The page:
03/09/12 7:02 PM ET
Gibson to scale back morning workload
By Steve Gilbert / MLB.com
Gibson is concerned that the tiring morning work he's had his players do has left them with little energy for the afternoon games. The result was sloppy play and a 1-4-1 record before their win Friday.
Following Thursday's off-day, the D-backs played with more energy in Friday's victory over the Mariners.
The team had much the same problem last season, as they played uneven during the spring. However, the emphasis on fundamentals wound up paying off when it counted, as the D-backs went on to win 94 games and the National League West.
Because of how far they've come, though, Gibson said he now feels comfortable focusing more on developing a pregame routine rather than strictly fundamentals. With that in mind, the club will do fewer team fundamental drills in the morning for the remainder of the month.
"I don't know, but I'm hoping that it kind of freshens us up a little bit and gives us a little more energy on the field," Gibson said.
Execution, not results, the key for Bauer
PEORIA, Ariz. -- The development of Trevor Bauer continued Friday, as the D-backs' right-hander allowed two runs on four hits in three innings of work against the Mariners.
It was Bauer's second start of the spring, and whereas last time he set down all six Rockies hitters he faced, this time he got a chance to pitch out of the stretch.
"I really don't pay attention to the results, I pay attention to how I execute my pitches, and you're never going to execute at 100 percent efficiency," Bauer said. "I think I executed a little bit better last time and a little bit worse today, but that's to be expected, especially this being my second time facing hitters. I'm not too worried about it. It was good to be out there and learn, and I'll get better next time."
The D-backs have little doubt about that. They selected Bauer with the No. 3 overall pick in last year's Draft, and while he's a long shot to break with the team for Opening Day, it seems all but certain he'll see time in the Majors this year.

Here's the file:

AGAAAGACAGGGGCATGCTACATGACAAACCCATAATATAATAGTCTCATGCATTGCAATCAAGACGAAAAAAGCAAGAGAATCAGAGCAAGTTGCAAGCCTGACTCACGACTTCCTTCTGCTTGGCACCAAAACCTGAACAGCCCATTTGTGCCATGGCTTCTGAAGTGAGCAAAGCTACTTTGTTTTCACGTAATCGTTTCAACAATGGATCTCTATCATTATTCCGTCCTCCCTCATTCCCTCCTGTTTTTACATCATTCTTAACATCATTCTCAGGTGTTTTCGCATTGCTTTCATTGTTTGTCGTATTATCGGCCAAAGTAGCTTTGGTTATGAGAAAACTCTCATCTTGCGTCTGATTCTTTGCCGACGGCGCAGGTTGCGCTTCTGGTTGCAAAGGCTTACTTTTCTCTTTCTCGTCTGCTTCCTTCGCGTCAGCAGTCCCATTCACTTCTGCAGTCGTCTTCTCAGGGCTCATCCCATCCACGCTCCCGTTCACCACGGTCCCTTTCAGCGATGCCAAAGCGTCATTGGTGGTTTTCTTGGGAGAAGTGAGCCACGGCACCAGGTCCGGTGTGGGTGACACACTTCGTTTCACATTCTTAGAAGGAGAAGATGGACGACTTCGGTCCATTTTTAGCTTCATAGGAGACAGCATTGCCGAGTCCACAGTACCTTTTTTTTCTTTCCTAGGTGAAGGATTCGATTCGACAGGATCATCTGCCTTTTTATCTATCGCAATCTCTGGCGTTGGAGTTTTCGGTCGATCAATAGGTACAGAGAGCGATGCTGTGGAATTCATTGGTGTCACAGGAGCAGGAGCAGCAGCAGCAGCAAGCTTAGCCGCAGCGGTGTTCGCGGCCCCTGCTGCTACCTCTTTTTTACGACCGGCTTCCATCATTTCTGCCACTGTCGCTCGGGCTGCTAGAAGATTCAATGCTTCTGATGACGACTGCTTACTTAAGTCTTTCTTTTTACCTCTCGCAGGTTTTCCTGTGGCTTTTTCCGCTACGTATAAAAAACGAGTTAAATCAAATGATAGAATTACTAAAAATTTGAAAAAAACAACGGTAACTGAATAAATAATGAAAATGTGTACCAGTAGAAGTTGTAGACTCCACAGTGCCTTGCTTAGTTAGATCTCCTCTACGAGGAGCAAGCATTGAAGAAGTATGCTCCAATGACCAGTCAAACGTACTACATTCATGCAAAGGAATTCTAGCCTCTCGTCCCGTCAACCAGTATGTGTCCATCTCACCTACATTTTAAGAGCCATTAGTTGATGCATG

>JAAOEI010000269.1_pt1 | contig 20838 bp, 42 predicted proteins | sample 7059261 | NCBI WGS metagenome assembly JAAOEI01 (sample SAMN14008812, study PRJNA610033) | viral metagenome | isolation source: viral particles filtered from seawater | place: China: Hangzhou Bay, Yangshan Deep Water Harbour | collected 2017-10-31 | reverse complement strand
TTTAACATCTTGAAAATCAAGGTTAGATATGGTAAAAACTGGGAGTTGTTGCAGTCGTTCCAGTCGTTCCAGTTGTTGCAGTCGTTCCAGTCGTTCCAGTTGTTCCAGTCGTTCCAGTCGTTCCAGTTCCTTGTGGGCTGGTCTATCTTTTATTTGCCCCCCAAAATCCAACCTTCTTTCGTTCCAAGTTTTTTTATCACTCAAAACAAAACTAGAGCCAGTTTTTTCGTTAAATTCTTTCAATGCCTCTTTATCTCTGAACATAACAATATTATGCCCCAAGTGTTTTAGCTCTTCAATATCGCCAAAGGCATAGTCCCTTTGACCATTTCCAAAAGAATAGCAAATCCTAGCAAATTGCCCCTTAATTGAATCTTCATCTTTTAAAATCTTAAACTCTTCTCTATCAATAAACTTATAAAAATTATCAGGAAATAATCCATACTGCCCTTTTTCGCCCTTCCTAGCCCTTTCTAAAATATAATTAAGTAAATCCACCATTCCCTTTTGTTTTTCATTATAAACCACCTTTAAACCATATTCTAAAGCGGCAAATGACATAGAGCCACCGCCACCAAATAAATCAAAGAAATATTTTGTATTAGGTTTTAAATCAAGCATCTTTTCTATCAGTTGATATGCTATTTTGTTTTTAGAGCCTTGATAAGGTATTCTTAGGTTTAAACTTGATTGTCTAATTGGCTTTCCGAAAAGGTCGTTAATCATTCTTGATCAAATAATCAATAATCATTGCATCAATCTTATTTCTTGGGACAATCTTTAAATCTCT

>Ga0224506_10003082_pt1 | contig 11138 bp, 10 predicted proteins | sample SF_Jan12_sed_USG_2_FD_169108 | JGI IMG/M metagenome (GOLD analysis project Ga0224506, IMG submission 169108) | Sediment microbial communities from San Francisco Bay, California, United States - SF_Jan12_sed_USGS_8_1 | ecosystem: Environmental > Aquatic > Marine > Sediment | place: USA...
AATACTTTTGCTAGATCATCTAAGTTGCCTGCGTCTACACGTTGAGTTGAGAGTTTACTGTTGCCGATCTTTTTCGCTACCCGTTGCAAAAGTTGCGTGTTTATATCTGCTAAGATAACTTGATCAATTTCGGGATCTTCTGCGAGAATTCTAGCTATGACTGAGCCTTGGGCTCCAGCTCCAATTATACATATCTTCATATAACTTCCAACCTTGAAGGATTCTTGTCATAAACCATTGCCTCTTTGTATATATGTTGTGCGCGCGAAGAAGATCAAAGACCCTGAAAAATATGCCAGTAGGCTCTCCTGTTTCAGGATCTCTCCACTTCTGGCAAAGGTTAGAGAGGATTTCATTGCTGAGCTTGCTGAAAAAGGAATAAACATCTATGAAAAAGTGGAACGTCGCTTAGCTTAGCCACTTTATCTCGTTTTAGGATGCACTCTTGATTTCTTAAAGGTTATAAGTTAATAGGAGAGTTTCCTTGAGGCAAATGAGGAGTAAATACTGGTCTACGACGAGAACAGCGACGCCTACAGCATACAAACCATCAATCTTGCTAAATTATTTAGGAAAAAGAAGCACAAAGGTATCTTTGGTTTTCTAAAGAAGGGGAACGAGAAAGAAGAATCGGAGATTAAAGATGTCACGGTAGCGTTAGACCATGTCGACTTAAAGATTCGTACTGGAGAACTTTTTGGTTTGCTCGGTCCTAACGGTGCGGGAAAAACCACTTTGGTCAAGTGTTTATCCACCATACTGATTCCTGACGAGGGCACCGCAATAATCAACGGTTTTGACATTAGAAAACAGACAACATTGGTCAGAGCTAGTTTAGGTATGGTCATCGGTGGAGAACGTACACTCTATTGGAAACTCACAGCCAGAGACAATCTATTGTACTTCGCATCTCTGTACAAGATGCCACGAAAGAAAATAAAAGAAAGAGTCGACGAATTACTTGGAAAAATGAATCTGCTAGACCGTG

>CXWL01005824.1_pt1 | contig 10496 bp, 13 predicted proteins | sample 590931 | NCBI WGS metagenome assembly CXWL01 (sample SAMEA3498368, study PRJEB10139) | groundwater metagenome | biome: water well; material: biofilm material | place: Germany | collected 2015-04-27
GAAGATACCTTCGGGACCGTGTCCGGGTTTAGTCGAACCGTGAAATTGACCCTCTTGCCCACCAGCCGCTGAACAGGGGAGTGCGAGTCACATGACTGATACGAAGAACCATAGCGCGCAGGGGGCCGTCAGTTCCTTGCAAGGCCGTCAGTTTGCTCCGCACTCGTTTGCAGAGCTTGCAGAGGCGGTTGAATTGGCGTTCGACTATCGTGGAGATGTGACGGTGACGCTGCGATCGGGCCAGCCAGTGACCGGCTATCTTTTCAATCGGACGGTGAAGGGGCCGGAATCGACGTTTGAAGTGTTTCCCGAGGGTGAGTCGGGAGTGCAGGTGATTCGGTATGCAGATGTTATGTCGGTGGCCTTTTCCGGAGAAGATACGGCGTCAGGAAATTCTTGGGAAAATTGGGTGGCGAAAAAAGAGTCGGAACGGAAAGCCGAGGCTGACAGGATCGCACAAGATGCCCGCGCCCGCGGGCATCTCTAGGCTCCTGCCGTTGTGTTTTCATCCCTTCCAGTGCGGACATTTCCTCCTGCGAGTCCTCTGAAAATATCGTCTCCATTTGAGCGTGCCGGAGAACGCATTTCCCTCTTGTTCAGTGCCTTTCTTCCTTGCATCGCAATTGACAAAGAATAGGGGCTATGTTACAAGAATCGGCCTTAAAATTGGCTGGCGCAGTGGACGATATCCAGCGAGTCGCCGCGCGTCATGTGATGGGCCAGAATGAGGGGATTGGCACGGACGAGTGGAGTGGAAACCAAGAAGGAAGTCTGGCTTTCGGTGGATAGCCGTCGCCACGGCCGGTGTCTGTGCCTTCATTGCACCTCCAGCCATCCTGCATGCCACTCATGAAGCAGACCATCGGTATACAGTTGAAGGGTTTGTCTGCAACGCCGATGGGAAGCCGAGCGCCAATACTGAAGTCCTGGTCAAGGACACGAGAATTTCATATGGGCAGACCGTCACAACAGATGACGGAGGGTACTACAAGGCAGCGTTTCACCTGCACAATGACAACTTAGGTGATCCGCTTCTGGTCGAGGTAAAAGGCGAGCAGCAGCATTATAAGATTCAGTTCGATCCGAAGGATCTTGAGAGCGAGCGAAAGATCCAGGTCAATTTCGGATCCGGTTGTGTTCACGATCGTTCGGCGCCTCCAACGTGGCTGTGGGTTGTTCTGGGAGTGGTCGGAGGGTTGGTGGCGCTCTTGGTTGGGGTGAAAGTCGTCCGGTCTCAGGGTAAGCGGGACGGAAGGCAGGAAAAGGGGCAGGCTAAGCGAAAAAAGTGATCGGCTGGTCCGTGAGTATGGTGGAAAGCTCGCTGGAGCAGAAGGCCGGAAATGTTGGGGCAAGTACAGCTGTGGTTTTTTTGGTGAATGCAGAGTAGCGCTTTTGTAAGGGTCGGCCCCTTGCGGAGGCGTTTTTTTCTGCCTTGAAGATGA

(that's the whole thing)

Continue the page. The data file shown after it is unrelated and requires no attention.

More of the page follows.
Mariners leadoff hitter Chone Figgins found out just how good Bauer's curveball was when he took a 2-2 hook for a ball, only to get caught looking when Bauer surprised him by following it up with another one.
"It was a good pitch, he threw it for a strike, and if he can do that he's going to have success," catcher Miguel Montero said of the curve. "He's got some great stuff. He locates good and he made good quality pitches."
Bauer certainly discovered the way to manager Kirk Gibson's heart when he took a hard grounder off the back of his calf in the third inning and quickly waved off the training staff. He retired the next hitter to end the frame.
"He got hit, tried to act tough, which I like," Gibson said with a mischievous grin. "He threw good, he made some mistakes, left some balls over the plate."
Bauer's answer when asked whether he would be disappointed if he's not on the Opening Day roster, would likely also make Gibson happy.
"I try not to have any expectations," Bauer said. "The organization will decide what's best for them to win a World Series, and if I fit into it, great. If not, great, I'm going to keep trying to get better as a pitcher."
Friday was just one more step.
D-backs taking things slowly with Putz
PEORIA, Ariz. -- D-backs closer J.J. Putz saw his first Cactus League action Friday against the Mariners.
The D-backs are taking things slowly with Putz this spring in terms of getting him into games -- he was the last pitcher to see action. It's not that Putz is injured, just that as a closer he does not feel like he is best served by making too many game appearances.
Instead, Putz gets his work in by throwing extended bullpen sessions, working on pitch sequences. This spring he is working on incorporating a cut fastball into his repertoire.
On Friday, Putz allowed a pair of hits and one run, which came on a homer by Carlos Peguero.
"It felt good," Putz said of his outing. "I warmed up pretty quickly, felt good warming up. Went out there and pretty much accomplished everything I wanted to and got out of there with a good feel."
When telling reporters a couple of weeks ago about his cutter, Putz said he was going to throw it even if it winds up being hit for a homer. It was a cutter that Peguero hit out, but Putz continued to throw the pitch. In fact, he didn't throw his signature splitter and only threw around a pair of two-seam fastballs. The rest were all cutters.
"It's a work in progress," Putz said. "Anytime you're not on top of it, driving it down into the zone and you get on the side of the ball a little bit, it tends to spin a little bit and basically stay on a tee for those guys."
Whether Putz's next outing is in a game or a bullpen session will be determined in the next couple of days after he sits down with manager Kirk Gibson and pitching coach Charles Nagy.
Steve Gilbert is a reporter for MLB.com. Read his blog, Inside the D-backs, and follow him on Twitter @SteveGilbertMLB. This story was not subject to the approval of Major League Baseball or its clubs.